March 18, 2014 Articles

Poor Data Management, Obsolete Technology Hinder Financial Crisis Resolution

A snowball effect of ever-increasing delays.

By David Canfield – March 18, 2014

The global financial crisis of 2007–2008 will go down in modern history as being one of the toughest challenges that the U.S. judicial system and the legal profession have grappled with. Even now, six years later, we have barely uncovered the depth and breadth of the crisis, which continues to vex the courts, regulatory agencies, and law firms that are dealing with the fallout.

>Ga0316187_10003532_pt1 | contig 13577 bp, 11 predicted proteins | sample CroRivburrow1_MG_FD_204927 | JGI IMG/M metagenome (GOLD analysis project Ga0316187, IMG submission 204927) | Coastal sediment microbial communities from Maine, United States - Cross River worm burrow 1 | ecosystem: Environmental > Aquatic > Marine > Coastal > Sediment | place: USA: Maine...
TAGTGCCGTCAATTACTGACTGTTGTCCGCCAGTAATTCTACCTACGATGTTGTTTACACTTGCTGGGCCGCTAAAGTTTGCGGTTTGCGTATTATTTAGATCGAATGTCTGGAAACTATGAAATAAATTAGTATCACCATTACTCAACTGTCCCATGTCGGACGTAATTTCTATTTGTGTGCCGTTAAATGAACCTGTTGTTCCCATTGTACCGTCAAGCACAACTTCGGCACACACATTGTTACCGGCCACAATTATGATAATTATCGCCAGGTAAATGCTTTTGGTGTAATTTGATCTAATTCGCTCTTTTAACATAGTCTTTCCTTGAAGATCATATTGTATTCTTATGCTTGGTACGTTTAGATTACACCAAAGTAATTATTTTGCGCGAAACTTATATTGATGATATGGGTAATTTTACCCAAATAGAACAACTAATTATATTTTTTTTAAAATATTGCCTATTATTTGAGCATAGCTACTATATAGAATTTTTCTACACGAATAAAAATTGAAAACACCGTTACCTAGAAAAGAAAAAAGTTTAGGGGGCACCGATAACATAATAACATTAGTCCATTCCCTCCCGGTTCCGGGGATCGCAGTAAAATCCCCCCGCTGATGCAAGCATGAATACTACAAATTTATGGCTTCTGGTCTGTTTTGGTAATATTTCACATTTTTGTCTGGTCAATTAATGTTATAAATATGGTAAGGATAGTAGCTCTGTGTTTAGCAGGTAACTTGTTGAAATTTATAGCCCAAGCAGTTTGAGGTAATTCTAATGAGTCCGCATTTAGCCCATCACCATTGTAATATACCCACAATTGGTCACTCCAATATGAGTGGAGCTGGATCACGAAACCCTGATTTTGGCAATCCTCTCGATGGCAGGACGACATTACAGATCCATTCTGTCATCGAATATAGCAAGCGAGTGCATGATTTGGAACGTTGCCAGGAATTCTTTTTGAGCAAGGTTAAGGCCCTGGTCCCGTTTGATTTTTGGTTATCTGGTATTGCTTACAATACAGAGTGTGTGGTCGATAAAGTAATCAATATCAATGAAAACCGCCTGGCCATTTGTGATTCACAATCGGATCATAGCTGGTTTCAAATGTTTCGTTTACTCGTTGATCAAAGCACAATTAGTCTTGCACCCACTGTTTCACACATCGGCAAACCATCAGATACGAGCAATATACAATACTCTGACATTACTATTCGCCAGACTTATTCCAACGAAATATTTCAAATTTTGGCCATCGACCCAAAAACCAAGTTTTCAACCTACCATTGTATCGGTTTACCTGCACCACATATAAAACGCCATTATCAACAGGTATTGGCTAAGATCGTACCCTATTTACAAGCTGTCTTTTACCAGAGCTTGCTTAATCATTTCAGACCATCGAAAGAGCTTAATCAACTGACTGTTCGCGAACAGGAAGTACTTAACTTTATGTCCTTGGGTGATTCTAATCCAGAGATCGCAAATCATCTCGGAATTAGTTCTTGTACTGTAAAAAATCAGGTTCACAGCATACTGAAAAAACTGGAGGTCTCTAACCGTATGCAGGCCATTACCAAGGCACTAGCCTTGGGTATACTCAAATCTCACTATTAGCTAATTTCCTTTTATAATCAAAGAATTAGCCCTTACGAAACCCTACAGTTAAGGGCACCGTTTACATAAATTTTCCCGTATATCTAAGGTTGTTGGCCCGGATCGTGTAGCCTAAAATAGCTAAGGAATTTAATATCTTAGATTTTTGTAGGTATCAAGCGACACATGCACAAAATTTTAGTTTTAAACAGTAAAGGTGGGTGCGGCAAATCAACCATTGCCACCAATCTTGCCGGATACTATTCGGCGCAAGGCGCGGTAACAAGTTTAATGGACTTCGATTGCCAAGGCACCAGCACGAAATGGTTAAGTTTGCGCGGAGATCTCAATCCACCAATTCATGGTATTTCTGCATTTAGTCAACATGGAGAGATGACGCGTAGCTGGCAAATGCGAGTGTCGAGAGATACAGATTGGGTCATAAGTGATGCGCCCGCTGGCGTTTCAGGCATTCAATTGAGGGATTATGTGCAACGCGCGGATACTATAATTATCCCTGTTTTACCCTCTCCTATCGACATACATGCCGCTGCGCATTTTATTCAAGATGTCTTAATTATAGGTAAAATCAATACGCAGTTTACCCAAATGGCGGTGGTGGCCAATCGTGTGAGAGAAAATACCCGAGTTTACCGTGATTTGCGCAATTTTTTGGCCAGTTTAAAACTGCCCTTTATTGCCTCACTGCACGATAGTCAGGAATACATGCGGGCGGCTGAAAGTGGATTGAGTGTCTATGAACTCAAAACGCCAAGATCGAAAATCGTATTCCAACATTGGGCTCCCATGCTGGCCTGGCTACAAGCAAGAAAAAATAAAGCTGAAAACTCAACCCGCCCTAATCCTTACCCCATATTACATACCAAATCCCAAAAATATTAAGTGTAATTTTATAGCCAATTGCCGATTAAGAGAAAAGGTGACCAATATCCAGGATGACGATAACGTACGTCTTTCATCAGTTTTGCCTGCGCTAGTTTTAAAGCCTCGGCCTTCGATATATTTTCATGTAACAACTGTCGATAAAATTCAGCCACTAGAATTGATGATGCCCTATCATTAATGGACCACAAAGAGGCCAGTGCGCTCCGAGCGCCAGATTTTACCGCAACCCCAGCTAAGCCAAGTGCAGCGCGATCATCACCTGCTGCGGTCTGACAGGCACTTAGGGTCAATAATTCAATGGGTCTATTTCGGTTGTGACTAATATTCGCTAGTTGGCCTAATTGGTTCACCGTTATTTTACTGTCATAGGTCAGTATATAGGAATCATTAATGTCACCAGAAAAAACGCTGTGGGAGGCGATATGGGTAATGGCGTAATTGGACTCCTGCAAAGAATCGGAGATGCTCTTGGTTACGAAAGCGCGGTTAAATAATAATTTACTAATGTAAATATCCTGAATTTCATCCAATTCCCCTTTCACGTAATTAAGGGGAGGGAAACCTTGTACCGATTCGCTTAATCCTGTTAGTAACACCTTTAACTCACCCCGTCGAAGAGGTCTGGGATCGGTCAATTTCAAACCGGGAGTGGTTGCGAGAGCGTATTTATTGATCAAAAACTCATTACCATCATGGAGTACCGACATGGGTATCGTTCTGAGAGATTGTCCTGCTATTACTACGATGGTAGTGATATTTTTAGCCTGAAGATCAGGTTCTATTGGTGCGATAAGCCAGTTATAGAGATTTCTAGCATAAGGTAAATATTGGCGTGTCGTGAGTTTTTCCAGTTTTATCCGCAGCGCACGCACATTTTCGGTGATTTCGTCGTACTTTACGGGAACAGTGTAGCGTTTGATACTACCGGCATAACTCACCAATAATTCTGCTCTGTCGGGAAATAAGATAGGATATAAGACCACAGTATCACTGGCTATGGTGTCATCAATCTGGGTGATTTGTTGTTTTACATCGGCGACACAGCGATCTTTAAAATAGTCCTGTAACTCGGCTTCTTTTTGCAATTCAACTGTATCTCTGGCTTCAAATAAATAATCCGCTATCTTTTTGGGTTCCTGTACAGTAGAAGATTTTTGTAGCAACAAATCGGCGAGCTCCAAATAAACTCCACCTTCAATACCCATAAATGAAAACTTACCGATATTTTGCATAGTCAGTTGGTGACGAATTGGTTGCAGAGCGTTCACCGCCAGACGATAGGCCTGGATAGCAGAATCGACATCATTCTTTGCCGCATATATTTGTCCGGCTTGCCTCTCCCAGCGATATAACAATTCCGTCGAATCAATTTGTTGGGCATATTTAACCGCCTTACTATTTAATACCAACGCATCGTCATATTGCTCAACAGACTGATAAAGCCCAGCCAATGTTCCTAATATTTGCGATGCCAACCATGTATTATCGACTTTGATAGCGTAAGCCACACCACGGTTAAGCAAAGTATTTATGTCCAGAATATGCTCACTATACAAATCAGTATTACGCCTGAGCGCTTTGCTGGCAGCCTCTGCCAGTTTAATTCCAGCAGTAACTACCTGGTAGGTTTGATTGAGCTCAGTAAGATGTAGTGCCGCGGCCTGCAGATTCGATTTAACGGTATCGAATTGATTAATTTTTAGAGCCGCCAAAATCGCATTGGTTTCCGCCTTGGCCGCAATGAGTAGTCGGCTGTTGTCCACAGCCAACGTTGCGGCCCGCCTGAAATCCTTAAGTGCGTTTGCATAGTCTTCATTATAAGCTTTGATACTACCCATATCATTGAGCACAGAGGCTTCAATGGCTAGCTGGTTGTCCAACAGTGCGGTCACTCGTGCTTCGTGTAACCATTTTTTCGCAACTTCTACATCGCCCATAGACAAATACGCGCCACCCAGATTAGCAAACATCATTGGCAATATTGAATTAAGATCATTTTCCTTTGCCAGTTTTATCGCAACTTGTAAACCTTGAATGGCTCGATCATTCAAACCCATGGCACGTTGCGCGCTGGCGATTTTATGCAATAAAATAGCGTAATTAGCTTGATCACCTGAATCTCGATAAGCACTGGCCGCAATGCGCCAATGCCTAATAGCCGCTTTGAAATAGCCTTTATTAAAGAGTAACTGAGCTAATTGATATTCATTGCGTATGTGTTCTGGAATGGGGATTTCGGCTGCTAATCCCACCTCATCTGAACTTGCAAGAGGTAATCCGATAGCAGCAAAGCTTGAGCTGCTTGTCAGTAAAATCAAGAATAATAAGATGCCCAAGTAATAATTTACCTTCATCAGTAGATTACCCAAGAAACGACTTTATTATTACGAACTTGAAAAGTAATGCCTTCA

One aspect that has made the financial crisis particularly challenging is technology, which instead of facilitating and expediting an efficient response to regulatory inquiries and litigation arising from the financial crisis, has actually hindered progress at every turn. Poor data management, huge data volumes, outdated technologies, and counterintuitive procedures have created a snowball effect of ever-increasing delays.

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